Monday, June 24, 1974

Lynyrd Skynyrd released “Sweet Home Alabama”

Updated 1/26/2019.

image from

Sweet Home Alabama

Lynyrd Skynyrd

Writer(s): Ed King/Gary Rossington/Ronnie Van Zant (see lyrics here)

Released: 6/24/1974

First Charted: 7/21/1974

Peak: 8 US, 7 CB, 8 HR, 31 UK, 6 CN, 56 AU (Click for codes to singles charts.)

Sales *: 3.68 US, 0.6 UK, 4.28 world (includes US + UK)

Radio Airplay *: 2.0

Video Airplay *: 134.0

Streaming *: --

* in millions


This ode to the state of Alabama was written by three non-natives. Ronnie Van Zant and Gary Rossington both hailed from Jacksonville, Florida, while Ed King was born in Glendale, California. According to Rossington, the three of them came up with the tune while waiting for the rest of the band to get to rehearsal. WK

The song was written as a response to Neil Young’s “Southern Man” and “Alabama,” songs implying that American Southerners were “racist and stuck in the past.” SF Lynryd Skynyrd responded with “Sweet Home Alabama,” an ode to Southern pride and which included the comment “Well, I hope Neil Young will remember/ A Southern man don’t need him around anyhow.”

In his 2012 autobiography Waging Heavy Peace, Young acknowledged he deserved the attack in regards to his song “Alabama,” admitting the words “are accusatory and condescending, not fully thought out, and too easy to misconstrue.” WK Young reportedly loved Lynyrd Skynyrd’s song, saying, “‘I’d rather play ‘Sweet Home Alabama’ than ‘Southern Man’ anytime’…The admiration was mutual; Van Zant wore a Young T-shirt on the cover of Skynyrd’s final album, Street Survivors, and according to legend, he is buried in the shirt.” RS500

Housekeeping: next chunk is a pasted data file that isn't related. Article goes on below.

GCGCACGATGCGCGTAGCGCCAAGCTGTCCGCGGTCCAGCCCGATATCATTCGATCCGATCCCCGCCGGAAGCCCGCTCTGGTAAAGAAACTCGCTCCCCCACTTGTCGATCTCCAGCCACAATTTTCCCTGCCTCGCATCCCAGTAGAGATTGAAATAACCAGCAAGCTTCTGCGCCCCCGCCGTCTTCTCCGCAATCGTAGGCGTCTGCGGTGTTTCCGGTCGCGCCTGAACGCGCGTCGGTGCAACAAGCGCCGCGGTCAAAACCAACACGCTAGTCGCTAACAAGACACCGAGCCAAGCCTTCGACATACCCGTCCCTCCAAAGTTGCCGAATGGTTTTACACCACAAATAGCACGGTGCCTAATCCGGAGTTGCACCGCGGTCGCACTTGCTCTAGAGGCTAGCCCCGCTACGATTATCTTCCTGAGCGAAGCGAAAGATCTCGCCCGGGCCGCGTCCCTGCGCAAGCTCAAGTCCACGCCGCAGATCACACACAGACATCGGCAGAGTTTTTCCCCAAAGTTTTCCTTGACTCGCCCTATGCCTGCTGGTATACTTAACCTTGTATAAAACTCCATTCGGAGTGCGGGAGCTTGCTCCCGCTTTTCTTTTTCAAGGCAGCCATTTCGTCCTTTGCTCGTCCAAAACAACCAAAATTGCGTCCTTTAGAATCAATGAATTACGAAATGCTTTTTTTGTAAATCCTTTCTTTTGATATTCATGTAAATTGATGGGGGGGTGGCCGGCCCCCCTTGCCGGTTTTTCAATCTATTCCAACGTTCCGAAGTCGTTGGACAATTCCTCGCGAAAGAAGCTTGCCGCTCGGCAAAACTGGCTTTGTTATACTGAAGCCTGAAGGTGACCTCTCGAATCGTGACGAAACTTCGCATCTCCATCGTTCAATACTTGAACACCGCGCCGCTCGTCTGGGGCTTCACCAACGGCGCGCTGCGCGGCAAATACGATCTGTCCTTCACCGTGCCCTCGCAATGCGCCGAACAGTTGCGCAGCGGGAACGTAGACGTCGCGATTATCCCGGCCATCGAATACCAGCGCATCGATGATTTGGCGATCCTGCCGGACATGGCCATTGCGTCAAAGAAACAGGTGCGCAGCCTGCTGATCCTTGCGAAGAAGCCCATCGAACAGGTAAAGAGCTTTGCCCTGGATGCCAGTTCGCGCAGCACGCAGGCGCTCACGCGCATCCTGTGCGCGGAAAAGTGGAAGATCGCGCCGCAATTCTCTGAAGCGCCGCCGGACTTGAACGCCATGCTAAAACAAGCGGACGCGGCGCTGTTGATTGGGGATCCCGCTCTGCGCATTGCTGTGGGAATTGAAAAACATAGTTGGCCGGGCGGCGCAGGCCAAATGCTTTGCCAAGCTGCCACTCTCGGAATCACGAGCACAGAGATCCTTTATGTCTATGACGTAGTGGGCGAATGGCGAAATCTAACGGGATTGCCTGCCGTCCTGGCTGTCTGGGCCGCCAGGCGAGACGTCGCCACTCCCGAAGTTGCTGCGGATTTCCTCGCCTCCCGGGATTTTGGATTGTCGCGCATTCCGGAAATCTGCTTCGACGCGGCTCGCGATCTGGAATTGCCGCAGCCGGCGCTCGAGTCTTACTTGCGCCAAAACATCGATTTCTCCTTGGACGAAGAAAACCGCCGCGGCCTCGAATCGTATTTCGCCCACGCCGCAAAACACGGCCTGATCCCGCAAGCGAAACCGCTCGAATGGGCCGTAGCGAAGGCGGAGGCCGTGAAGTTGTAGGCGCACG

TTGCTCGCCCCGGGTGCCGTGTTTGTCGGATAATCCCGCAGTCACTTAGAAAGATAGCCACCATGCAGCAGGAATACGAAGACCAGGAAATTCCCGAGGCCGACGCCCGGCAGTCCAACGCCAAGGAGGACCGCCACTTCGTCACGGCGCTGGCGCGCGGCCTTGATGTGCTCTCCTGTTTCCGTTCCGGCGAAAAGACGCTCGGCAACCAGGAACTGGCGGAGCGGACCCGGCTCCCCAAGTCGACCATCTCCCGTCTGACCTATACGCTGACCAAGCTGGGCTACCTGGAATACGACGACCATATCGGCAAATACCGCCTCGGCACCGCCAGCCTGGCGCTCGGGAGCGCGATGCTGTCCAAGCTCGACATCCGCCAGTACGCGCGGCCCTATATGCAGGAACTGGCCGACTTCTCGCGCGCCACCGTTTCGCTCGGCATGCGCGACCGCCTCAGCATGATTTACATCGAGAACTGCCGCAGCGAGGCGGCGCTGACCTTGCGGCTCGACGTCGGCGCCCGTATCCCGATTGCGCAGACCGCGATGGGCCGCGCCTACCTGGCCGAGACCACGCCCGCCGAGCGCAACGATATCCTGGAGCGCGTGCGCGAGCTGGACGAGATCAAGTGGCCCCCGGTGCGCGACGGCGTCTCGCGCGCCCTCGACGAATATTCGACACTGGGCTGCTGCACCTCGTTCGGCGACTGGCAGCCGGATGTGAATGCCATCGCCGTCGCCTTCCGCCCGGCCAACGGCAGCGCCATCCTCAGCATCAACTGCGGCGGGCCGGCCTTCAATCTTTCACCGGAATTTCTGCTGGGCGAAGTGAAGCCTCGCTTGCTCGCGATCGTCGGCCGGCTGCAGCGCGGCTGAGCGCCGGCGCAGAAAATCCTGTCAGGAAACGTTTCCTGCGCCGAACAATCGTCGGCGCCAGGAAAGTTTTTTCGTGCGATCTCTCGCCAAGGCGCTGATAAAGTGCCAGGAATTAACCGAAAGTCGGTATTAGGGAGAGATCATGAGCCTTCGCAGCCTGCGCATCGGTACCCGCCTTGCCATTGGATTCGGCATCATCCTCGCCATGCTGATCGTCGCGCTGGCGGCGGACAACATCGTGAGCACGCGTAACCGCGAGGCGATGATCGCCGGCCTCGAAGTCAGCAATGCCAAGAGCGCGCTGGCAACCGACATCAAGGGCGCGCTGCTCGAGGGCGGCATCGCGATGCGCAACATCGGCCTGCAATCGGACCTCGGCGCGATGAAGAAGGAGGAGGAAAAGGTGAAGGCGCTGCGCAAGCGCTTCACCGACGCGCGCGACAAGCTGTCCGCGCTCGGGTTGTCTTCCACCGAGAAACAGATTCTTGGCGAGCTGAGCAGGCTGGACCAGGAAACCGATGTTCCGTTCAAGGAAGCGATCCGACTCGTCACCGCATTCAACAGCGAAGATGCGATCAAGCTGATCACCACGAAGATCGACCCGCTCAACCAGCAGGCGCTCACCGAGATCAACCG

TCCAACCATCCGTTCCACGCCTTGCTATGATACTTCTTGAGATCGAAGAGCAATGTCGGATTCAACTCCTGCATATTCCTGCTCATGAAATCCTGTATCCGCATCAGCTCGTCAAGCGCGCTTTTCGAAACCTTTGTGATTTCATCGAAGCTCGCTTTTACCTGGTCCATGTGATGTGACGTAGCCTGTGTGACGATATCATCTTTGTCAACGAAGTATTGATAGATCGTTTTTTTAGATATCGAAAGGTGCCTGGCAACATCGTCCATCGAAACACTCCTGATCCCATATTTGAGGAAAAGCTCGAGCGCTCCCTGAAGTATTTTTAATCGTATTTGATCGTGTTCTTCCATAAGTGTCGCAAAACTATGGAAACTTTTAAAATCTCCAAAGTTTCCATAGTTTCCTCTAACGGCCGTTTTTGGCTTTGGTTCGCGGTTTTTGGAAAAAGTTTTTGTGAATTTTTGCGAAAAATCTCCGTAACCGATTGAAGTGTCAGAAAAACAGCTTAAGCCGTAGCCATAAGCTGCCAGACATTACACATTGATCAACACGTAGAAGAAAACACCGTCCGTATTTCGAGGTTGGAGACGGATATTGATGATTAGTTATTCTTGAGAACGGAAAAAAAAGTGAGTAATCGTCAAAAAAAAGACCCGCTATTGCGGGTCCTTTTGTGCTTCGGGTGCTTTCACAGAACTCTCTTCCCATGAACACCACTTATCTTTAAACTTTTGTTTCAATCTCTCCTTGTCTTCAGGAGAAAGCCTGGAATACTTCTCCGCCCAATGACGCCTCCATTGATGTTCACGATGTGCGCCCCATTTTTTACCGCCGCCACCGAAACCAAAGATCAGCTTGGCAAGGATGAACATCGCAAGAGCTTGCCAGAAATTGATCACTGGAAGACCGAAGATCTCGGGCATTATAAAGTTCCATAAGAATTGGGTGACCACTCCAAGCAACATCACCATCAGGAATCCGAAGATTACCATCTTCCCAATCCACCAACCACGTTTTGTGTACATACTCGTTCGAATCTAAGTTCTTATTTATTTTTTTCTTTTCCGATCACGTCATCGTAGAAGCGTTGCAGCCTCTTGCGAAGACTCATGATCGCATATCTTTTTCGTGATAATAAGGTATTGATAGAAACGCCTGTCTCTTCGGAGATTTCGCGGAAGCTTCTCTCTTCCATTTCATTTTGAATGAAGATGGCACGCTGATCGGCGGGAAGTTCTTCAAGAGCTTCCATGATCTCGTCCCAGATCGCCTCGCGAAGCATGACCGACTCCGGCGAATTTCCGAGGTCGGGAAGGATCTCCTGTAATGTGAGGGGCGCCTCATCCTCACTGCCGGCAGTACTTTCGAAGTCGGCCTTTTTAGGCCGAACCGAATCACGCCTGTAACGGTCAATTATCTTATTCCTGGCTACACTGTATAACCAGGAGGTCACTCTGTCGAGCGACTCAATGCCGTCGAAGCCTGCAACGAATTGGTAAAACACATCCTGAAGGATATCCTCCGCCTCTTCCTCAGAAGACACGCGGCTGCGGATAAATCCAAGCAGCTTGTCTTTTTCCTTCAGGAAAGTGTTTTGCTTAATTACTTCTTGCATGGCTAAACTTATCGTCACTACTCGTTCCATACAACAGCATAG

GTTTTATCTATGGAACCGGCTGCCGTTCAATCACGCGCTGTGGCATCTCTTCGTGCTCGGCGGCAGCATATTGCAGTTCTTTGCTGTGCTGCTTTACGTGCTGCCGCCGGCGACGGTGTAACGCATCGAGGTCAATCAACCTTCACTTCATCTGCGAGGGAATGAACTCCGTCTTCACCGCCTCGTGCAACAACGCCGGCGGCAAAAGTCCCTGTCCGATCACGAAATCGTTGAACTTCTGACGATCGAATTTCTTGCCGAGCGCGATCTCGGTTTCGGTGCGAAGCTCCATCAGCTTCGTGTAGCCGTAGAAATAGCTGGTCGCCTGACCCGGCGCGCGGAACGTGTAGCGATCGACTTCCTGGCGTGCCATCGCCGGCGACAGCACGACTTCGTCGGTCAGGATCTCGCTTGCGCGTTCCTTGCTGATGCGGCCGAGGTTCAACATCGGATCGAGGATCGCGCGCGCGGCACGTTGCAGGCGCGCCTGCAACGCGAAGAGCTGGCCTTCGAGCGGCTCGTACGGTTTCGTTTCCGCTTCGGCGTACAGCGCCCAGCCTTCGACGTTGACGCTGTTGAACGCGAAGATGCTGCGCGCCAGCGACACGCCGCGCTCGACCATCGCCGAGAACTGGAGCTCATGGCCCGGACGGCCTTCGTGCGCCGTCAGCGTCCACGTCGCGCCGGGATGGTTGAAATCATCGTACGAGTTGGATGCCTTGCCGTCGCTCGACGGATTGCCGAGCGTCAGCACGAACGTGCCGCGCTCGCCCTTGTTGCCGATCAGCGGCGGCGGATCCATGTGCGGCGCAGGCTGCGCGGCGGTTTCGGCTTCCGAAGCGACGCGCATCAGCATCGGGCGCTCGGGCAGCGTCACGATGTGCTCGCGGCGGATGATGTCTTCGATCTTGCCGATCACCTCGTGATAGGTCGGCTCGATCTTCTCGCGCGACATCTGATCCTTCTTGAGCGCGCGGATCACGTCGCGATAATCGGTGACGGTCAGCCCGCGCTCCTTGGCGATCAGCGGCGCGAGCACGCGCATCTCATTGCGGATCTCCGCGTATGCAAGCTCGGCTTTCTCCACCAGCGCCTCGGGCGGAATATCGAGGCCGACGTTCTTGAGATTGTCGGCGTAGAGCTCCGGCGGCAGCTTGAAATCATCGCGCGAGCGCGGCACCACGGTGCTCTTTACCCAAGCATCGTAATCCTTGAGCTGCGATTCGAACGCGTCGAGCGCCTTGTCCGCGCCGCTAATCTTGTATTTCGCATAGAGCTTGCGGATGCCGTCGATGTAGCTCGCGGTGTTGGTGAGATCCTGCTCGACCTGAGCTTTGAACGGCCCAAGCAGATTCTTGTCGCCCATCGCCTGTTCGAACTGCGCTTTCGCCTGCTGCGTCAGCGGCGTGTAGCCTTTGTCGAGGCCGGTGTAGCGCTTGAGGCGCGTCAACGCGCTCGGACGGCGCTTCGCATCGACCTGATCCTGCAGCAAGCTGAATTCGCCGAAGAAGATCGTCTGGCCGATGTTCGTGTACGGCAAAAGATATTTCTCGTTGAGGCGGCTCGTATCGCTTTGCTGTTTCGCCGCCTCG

Lynyrd Skynyrd stirred controversy with lyrics misinterpreted as supportive of George Wallace, the Governor of Alabama and noted supporter of segregation. WK A line seemingly dismissing the Watergate scandal has been interpreted as a commentary by the band that the South wouldn’t judge all northerners by the failure of their leaders in Watergate and that Southerners shouldn’t all be lumped together as contributing to racial problems. WK

Resources and Related Links:

Note: Footnotes (raised letter codes) refer to sources frequently cited on the blog. Numbers following the letter code indicate page numbers. If the raised letter code is a link, it will go directly to the correct page instead of the home page of a website. You can find the sources and corresponding footnotes on the “Lists” page in the “Song Resources” section.


No comments:

Post a Comment